This Double Agent Saved D-Day in the Most Extraordinary and Unexpected Way
This Double Agent Saved D-Day in the Most Extraordinary and Unexpected Way

This Double Agent Saved D-Day in the Most Extraordinary and Unexpected Way

Wyatt Redd - February 26, 2018

This Double Agent Saved D-Day in the Most Extraordinary and Unexpected Way
An inflatable tank used to trick German intelligence, Wikimedia Commons

By the beginning of 1944, the Germans expected that an allied invasion of France was coming. So, they asked Garcia to keep his eyes open and let them know if he uncovered any information about the Allies’ plans. Garcia, of course, was happy to help. And over the next few months, he sent hundreds of messages to the Germans informing them about Allied troop movements. And Garcia’s information was so good that they now had an idea of where the Allied landings were going to take place. Based on his reports and reconnaissance, they were convinced the landings would happen at Calais.

Calais was the most logical place for the landings. It’s the closest point in France to England, and on a clear day, you can actually see one country from the other. And over the past few months, the Germans had learned of massive troop movements near Dover, just across the channel from Calais. According to Garcia’s intelligence and reconnaissance missions that showed hundreds of thousands of tanks, trucks, and landing craft gathering near Dover, the Germans were convinced that this force, the United States First Army Group led by legendary General George S. Patton, was planning to spearhead the invasion.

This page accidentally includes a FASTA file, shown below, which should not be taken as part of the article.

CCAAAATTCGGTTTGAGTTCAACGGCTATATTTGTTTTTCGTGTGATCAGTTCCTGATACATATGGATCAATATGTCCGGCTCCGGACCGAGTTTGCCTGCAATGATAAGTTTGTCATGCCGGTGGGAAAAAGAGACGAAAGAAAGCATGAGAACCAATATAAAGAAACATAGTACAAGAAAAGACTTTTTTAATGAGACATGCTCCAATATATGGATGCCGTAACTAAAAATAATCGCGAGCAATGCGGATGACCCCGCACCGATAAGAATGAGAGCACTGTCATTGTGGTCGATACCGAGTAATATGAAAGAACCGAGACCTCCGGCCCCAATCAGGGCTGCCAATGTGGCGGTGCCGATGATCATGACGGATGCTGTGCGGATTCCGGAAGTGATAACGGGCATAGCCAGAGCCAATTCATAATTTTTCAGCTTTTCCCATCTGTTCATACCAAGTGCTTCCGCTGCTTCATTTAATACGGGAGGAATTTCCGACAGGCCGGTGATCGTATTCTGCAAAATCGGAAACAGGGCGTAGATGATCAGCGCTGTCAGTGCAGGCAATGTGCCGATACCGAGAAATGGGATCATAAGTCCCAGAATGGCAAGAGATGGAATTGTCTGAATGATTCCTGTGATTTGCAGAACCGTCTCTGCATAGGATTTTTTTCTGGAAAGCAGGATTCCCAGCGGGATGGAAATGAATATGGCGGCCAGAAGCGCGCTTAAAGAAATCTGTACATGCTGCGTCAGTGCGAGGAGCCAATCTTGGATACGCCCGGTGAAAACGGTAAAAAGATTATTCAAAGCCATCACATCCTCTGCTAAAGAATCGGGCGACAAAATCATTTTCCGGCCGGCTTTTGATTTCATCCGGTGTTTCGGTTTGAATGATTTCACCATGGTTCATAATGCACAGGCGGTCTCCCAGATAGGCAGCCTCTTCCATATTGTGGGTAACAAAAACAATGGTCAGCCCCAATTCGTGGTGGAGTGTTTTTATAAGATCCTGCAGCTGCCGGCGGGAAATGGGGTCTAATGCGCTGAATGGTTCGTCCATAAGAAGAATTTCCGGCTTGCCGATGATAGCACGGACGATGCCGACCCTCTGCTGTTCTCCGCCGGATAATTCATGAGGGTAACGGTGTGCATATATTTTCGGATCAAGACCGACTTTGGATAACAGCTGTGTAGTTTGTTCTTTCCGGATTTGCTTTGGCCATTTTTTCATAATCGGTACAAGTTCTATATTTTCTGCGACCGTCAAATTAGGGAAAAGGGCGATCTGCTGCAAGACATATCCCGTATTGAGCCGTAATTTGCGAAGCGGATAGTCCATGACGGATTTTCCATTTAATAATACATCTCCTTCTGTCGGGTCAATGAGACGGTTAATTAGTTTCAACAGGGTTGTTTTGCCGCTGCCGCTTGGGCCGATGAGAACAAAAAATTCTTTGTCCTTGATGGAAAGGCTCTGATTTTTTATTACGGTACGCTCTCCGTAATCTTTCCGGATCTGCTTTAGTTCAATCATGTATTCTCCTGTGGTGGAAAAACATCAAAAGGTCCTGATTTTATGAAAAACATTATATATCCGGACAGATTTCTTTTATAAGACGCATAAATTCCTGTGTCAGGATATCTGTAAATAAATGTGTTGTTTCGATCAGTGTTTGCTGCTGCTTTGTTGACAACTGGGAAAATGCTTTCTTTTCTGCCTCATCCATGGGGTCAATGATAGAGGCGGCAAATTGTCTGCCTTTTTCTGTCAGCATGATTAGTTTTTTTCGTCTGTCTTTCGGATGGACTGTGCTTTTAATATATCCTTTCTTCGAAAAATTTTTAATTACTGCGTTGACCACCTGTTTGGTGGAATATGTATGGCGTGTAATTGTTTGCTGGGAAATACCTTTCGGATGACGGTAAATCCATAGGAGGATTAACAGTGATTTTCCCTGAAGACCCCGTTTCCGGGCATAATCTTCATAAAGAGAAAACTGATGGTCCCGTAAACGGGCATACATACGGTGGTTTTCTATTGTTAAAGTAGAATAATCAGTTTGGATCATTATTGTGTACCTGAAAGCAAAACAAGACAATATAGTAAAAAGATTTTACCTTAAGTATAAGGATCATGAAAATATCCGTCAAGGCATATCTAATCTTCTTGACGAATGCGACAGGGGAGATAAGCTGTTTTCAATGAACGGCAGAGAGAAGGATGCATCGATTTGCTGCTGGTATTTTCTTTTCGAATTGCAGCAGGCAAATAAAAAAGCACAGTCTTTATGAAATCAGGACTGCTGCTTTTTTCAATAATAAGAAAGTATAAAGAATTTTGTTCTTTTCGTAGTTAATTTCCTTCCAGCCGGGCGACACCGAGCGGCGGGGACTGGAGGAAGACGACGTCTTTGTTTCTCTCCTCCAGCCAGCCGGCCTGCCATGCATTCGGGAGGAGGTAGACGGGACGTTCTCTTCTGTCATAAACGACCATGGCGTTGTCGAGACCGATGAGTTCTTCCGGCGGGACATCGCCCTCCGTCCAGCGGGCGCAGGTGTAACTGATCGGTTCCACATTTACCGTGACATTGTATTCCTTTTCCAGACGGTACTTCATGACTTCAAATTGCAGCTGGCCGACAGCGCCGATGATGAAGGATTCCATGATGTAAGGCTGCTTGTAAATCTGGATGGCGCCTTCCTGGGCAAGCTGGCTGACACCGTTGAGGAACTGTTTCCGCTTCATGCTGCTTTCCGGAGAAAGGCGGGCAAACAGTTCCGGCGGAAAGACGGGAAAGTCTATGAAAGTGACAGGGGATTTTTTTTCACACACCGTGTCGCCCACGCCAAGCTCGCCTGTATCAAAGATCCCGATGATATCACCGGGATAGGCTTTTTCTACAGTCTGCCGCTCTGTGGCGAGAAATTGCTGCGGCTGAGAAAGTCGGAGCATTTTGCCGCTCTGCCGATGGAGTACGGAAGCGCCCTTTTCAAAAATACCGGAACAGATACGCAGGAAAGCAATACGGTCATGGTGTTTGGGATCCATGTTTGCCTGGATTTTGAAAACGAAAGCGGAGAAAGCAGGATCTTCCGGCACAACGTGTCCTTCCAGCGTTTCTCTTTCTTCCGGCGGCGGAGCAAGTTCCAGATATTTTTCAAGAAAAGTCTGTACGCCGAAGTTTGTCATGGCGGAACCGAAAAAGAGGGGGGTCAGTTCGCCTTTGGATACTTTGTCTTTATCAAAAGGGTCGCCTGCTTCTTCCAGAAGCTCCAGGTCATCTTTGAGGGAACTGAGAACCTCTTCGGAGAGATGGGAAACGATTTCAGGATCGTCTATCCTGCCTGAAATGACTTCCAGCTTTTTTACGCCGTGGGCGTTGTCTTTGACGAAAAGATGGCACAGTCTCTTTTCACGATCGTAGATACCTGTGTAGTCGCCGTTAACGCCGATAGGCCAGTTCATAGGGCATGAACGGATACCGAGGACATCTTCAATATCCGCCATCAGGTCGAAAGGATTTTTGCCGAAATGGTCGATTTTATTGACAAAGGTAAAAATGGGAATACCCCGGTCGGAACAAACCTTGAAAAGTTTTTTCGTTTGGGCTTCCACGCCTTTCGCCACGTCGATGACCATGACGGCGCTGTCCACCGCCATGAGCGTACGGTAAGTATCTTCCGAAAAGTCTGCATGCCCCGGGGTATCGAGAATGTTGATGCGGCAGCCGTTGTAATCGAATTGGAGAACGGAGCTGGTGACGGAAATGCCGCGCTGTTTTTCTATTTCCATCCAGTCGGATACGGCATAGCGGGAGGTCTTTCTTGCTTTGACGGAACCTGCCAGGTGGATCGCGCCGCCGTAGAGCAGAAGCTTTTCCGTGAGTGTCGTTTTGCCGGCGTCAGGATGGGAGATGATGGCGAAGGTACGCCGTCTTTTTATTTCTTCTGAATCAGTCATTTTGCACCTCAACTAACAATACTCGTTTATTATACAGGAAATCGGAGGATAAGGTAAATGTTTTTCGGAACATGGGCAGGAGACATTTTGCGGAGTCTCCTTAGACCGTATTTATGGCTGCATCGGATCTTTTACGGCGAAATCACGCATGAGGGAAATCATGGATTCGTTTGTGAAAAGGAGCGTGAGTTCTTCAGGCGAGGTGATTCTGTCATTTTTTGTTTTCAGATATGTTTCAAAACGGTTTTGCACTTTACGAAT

The only problem was that the First Army Group didn’t exist, except in the German’s nightmares. Their radio transmissions were carefully planned fakes created by the Allies. The landing craft and trucks they observed were made of wood and rubber, and the tanks were inflatable. The Germans had fallen for one of the most incredible military deception efforts in history. And all of it was reinforced by constant reports from Garcia telling the Germans that the First Army Group was real and was about to invade Calais.

But here’s the really incredible part: Even after the Allies invaded at Normandy, Garcia was able to convince the Germans that the real invasion was still coming at Calais. None of the units from the First Army Group had invaded at Normandy, after all. So, the Normandy operations were clearly meant to be a diversion from the real invasion. The bluff worked so well that the Nazis held back divisions from Normandy that might have turned the tide. Two months after D-Day, there were more German units in Calais than Normandy. It’s not an exaggeration to say that Garcia’s work played a huge role in saving the D-Day operations from total disaster.

This Double Agent Saved D-Day in the Most Extraordinary and Unexpected Way
Ships bringing supplies in following the invasion, Wikimedia Common

Even after the landings, Garcia remained one of the German’s top agents. He spent the rest of the war relaying information for the British. It wasn’t until after the war that anyone in Germany figured out what he’d really been up to. And while he feared that the surviving Nazi agents might want some revenge, Garcia had a plan for that too. He fled to Angola, where he faked his own death from malaria. He spent the rest of his life in relative obscurity, running a bookstore in Venezuela. Garcia finally died in 1988 in Caracas, leaving a legacy as one of the most fascinating and successful spies in history.

 

Where did we find this stuff? Here are our sources:

Agent Garbo. M15.go.uk. February 2018.

Garbo: The Spy Who Saved D-Day. Tomas Harris, Dundurn Group. April 2004.

Operation Garbo: The Personal Story of the Most Successful Double Agent of World War II. Juan Pujol, Random House. August 2011.

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